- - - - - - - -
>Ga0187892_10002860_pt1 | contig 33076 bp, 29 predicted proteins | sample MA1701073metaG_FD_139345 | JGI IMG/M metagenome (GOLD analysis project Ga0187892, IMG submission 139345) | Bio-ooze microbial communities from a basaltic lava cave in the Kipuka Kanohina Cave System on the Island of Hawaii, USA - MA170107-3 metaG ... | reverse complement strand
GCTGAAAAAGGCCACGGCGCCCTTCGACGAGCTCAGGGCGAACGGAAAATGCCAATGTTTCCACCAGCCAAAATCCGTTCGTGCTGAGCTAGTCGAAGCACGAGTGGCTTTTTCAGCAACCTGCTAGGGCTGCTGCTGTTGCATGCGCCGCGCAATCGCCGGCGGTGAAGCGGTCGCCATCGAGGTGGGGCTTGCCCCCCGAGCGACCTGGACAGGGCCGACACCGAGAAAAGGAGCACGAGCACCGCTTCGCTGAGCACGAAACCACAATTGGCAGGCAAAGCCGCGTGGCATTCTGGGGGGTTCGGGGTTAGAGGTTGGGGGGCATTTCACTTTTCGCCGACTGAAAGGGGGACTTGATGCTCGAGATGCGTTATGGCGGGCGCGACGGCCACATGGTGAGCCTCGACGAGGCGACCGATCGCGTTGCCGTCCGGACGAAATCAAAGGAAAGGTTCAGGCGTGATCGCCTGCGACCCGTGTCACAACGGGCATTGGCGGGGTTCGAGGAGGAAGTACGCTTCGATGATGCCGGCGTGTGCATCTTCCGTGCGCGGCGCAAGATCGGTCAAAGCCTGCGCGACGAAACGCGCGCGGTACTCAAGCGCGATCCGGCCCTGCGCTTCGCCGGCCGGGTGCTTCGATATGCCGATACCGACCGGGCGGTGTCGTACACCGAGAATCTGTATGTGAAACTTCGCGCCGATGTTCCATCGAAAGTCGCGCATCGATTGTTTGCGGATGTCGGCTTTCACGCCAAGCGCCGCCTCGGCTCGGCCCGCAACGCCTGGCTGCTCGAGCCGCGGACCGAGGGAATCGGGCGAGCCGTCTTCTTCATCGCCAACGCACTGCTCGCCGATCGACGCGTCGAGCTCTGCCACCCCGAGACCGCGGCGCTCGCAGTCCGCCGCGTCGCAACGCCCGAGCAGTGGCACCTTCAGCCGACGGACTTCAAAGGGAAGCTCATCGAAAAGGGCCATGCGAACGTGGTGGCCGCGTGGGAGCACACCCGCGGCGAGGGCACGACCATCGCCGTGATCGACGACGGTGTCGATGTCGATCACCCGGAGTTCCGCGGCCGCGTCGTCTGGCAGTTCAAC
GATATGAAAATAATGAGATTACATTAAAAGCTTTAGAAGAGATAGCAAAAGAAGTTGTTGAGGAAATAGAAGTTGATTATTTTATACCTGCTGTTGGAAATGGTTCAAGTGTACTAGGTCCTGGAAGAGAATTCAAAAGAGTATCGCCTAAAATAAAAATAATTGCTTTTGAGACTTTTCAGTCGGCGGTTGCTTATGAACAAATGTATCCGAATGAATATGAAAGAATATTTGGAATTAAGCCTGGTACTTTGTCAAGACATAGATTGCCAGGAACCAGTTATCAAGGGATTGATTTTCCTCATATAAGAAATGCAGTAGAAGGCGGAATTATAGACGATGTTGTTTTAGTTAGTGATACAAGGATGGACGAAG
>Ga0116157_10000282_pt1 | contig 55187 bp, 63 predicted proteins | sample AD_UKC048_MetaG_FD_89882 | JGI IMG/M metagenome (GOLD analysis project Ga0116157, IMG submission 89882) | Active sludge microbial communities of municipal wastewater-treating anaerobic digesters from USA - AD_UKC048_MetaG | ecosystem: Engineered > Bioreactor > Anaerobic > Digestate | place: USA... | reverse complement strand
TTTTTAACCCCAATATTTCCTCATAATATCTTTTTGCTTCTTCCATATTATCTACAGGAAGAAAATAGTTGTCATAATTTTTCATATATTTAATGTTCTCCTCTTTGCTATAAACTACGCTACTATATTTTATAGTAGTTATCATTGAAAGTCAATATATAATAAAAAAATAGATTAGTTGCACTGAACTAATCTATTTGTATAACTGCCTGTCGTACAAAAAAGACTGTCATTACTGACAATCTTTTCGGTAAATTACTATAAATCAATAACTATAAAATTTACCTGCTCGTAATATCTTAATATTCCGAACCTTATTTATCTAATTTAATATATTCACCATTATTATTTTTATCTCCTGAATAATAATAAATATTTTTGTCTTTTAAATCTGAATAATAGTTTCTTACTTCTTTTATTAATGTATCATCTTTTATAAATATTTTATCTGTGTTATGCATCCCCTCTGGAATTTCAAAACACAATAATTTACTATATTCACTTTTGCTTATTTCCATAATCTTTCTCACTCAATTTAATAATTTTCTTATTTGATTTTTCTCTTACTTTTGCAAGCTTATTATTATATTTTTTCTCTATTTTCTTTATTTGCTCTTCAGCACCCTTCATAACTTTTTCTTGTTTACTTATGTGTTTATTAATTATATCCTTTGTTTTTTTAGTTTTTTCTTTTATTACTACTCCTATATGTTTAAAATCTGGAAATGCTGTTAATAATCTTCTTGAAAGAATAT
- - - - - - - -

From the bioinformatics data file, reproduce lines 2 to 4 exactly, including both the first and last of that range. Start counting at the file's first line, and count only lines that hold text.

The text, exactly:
GCTGAAAAAGGCCACGGCGCCCTTCGACGAGCTCAGGGCGAACGGAAAATGCCAATGTTTCCACCAGCCAAAATCCGTTCGTGCTGAGCTAGTCGAAGCACGAGTGGCTTTTTCAGCAACCTGCTAGGGCTGCTGCTGTTGCATGCGCCGCGCAATCGCCGGCGGTGAAGCGGTCGCCATCGAGGTGGGGCTTGCCCCCCGAGCGACCTGGACAGGGCCGACACCGAGAAAAGGAGCACGAGCACCGCTTCGCTGAGCACGAAACCACAATTGGCAGGCAAAGCCGCGTGGCATTCTGGGGGGTTCGGGGTTAGAGGTTGGGGGGCATTTCACTTTTCGCCGACTGAAAGGGGGACTTGATGCTCGAGATGCGTTATGGCGGGCGCGACGGCCACATGGTGAGCCTCGACGAGGCGACCGATCGCGTTGCCGTCCGGACGAAATCAAAGGAAAGGTTCAGGCGTGATCGCCTGCGACCCGTGTCACAACGGGCATTGGCGGGGTTCGAGGAGGAAGTACGCTTCGATGATGCCGGCGTGTGCATCTTCCGTGCGCGGCGCAAGATCGGTCAAAGCCTGCGCGACGAAACGCGCGCGGTACTCAAGCGCGATCCGGCCCTGCGCTTCGCCGGCCGGGTGCTTCGATATGCCGATACCGACCGGGCGGTGTCGTACACCGAGAATCTGTATGTGAAACTTCGCGCCGATGTTCCATCGAAAGTCGCGCATCGATTGTTTGCGGATGTCGGCTTTCACGCCAAGCGCCGCCTCGGCTCGGCCCGCAACGCCTGGCTGCTCGAGCCGCGGACCGAGGGAATCGGGCGAGCCGTCTTCTTCATCGCCAACGCACTGCTCGCCGATCGACGCGTCGAGCTCTGCCACCCCGAGACCGCGGCGCTCGCAGTCCGCCGCGTCGCAACGCCCGAGCAGTGGCACCTTCAGCCGACGGACTTCAAAGGGAAGCTCATCGAAAAGGGCCATGCGAACGTGGTGGCCGCGTGGGAGCACACCCGCGGCGAGGGCACGACCATCGCCGTGATCGACGACGGTGTCGATGTCGATCACCCGGAGTTCCGCGGCCGCGTCGTCTGGCAGTTCAAC
GATATGAAAATAATGAGATTACATTAAAAGCTTTAGAAGAGATAGCAAAAGAAGTTGTTGAGGAAATAGAAGTTGATTATTTTATACCTGCTGTTGGAAATGGTTCAAGTGTACTAGGTCCTGGAAGAGAATTCAAAAGAGTATCGCCTAAAATAAAAATAATTGCTTTTGAGACTTTTCAGTCGGCGGTTGCTTATGAACAAATGTATCCGAATGAATATGAAAGAATATTTGGAATTAAGCCTGGTACTTTGTCAAGACATAGATTGCCAGGAACCAGTTATCAAGGGATTGATTTTCCTCATATAAGAAATGCAGTAGAAGGCGGAATTATAGACGATGTTGTTTTAGTTAGTGATACAAGGATGGACGAAG
>Ga0116157_10000282_pt1 | contig 55187 bp, 63 predicted proteins | sample AD_UKC048_MetaG_FD_89882 | JGI IMG/M metagenome (GOLD analysis project Ga0116157, IMG submission 89882) | Active sludge microbial communities of municipal wastewater-treating anaerobic digesters from USA - AD_UKC048_MetaG | ecosystem: Engineered > Bioreactor > Anaerobic > Digestate | place: USA... | reverse complement strand